Prime Minister Meles Zenawi and Italian undersecretary of state for foreign affairs Alfredo Mantica unveiled the 1 700-year-old treasure draped in Ethiopian and Italian flags.
Thousands of people gathered at the original site of the stele in Axum, some 575km north of Addis Ababa, cheered as the two drew down the flags from the massive monument.
Children dressed in traditional Ethiopian outfit and gladiator costumes lined up on opposite sides to greet the top officials.
"Not only are we witnessing the return of a cultural monument, but also a historical turning point in relations between Ethiopia and Italy," Mantica said after he and Meles placed a replica of the obelisk at the foot of the giant artefact.
Ethiopian President Girma Woldegiorgis said "the return of the obelisk heals the wounds suffered during the past".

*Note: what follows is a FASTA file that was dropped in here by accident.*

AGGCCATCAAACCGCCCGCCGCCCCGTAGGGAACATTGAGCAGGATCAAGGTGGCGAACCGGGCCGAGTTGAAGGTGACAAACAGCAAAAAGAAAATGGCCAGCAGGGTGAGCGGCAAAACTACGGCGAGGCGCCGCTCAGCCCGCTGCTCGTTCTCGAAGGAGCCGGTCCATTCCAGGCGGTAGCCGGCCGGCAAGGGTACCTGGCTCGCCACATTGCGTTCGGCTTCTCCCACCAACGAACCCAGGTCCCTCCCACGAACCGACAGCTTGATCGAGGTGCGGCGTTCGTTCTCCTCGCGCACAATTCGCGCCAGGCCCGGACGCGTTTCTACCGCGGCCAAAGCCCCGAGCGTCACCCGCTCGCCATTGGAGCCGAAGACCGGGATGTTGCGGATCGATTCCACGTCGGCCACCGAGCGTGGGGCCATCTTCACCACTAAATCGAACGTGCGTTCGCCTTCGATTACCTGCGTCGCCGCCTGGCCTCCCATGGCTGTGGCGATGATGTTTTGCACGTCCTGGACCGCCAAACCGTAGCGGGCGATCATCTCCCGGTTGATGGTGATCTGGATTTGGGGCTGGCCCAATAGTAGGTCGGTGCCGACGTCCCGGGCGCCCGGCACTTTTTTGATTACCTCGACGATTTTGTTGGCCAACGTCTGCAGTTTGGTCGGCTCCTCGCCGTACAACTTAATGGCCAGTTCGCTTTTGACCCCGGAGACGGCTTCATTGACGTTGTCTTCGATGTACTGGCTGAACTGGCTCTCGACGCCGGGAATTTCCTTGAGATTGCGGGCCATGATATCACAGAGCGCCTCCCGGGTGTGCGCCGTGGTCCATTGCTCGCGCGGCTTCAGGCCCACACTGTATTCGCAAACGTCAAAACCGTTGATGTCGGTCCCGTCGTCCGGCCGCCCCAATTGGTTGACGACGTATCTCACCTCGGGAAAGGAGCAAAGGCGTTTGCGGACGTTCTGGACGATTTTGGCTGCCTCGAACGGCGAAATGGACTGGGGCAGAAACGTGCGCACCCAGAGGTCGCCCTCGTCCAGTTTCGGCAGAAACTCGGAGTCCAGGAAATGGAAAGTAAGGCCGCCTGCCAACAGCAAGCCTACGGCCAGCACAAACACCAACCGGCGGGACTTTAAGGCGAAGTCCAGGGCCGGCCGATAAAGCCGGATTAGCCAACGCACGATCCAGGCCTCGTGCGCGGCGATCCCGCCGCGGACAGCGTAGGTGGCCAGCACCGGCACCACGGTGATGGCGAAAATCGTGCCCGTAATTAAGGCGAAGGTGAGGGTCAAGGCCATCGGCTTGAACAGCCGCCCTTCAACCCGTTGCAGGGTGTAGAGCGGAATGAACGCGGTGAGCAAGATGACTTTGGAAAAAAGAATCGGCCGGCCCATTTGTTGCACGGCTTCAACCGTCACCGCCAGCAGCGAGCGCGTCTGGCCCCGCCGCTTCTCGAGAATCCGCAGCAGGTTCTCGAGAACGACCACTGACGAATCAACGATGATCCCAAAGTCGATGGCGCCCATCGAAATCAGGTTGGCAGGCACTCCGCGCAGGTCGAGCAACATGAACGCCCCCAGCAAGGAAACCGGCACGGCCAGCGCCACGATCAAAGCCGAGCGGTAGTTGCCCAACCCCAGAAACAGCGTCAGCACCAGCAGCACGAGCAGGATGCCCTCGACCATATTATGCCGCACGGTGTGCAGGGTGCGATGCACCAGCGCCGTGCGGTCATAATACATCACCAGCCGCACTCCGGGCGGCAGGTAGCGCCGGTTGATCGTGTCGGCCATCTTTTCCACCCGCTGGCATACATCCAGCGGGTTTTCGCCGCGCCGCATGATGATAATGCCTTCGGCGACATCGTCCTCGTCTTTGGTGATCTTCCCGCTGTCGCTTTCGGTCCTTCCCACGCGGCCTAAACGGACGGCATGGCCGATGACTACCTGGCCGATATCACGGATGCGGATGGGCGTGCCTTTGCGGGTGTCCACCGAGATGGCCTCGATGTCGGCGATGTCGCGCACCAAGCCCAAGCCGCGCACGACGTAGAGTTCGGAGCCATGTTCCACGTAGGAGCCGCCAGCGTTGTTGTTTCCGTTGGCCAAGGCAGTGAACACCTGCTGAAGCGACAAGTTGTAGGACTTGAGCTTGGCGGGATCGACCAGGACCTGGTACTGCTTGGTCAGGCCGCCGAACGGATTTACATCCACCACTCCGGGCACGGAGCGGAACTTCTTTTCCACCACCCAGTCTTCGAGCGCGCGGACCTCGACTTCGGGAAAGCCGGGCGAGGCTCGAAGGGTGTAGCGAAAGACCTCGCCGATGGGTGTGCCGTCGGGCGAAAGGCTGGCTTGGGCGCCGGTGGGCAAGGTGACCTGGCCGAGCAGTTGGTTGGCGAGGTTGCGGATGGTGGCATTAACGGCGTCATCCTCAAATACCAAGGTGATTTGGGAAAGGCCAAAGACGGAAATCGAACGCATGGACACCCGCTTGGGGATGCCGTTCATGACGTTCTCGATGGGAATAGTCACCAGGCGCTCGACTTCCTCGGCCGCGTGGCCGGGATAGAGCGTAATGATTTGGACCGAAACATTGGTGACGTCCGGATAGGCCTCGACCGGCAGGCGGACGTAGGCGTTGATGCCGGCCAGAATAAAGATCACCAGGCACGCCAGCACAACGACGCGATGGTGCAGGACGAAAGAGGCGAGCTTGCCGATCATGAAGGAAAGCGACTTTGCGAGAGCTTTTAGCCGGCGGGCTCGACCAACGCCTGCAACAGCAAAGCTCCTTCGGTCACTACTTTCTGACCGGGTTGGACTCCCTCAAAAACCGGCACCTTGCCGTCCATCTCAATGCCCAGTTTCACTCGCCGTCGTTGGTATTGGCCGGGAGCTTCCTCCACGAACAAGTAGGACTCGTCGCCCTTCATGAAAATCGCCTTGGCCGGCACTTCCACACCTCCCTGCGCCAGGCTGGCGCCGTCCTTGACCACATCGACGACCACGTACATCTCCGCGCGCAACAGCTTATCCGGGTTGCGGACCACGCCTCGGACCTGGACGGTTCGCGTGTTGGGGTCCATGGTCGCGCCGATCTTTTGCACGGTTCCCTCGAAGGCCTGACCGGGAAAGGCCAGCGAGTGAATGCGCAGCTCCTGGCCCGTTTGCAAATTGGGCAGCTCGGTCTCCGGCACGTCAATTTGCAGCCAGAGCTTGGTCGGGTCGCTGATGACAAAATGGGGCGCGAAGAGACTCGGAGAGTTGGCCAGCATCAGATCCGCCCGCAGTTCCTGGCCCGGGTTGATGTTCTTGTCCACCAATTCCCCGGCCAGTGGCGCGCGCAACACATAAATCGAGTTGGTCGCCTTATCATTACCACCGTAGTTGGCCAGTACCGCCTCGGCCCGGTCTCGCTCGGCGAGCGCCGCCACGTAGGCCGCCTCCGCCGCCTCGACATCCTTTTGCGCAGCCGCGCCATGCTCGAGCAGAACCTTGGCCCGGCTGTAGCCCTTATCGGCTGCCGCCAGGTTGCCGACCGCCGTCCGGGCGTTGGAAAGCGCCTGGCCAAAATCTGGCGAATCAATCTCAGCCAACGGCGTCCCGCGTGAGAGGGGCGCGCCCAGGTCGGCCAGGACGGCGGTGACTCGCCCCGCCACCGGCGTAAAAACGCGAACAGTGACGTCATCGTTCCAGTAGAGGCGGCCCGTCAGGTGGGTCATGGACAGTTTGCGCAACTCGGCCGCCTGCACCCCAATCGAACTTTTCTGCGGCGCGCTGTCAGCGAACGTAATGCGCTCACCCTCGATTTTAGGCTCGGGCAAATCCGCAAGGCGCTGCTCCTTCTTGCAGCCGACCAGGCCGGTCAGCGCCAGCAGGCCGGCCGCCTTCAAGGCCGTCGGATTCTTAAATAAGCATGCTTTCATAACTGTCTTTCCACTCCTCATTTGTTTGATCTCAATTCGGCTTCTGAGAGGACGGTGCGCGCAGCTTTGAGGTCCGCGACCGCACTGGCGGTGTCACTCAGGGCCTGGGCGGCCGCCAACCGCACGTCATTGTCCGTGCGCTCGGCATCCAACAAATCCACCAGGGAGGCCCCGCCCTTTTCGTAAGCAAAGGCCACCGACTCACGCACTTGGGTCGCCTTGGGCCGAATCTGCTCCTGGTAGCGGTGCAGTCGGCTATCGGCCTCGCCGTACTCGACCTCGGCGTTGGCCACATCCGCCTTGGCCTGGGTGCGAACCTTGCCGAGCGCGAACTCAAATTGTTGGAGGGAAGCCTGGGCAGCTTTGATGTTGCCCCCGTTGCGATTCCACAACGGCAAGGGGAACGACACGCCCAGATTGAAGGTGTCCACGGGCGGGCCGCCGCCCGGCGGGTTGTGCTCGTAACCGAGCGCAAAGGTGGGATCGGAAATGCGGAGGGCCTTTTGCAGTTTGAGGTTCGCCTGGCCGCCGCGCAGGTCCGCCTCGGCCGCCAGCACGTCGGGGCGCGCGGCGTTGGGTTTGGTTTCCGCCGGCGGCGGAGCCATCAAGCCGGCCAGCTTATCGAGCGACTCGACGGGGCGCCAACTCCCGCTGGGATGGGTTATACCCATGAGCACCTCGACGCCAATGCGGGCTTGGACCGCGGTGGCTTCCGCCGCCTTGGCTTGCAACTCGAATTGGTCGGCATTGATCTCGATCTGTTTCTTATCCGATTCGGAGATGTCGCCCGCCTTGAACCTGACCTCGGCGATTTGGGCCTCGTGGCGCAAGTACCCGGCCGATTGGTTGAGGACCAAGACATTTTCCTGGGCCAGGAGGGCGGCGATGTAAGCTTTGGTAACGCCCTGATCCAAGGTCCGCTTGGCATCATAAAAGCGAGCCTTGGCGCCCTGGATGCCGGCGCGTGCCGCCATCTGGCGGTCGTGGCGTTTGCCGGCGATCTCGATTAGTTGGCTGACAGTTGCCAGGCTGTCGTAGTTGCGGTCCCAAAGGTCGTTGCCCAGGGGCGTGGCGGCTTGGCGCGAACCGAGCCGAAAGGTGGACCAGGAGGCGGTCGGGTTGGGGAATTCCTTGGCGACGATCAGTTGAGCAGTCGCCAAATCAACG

Italian soldiers carted away the 24m third-century AD granite funeral stele in 1937 on the orders of then-dictator Benito Mussolini during his attempt to colonise Ethiopia.
Rejoicing among Ethiopians
Despite a 1947 agreement that called for its return, the obelisk had remained in Italy standing outside the Rome headquarters of the UN Food and Agriculture Organisation, much to the anger of Ethiopia.
Its return was finally agreed upon in talks in Italy in November 2004 between Ethiopian Prime Minister Meles Zenawi and Italian Prime Minister Silvio Berlusconi, but its arrival was then announced and delayed several times.
The last of the three pieces arrived in Axum in April 2005 to great rejoicing among Ethiopians, who regard the obelisk as a national treasure.
Axum, which dates to 100 BC and was added to the UN World Heritage List in 1980, was the capital of the Axumite kingdom that flourished as a major trading center from the fifth century BC to the 10th century AD.
At its height, the kingdom, ruled by kings who traced their lineage back to the time of David, Solomon and the Queen of Sheba, extended across areas of what are today Ethiopia, Eritrea, Somalia, Sudan and Yemen.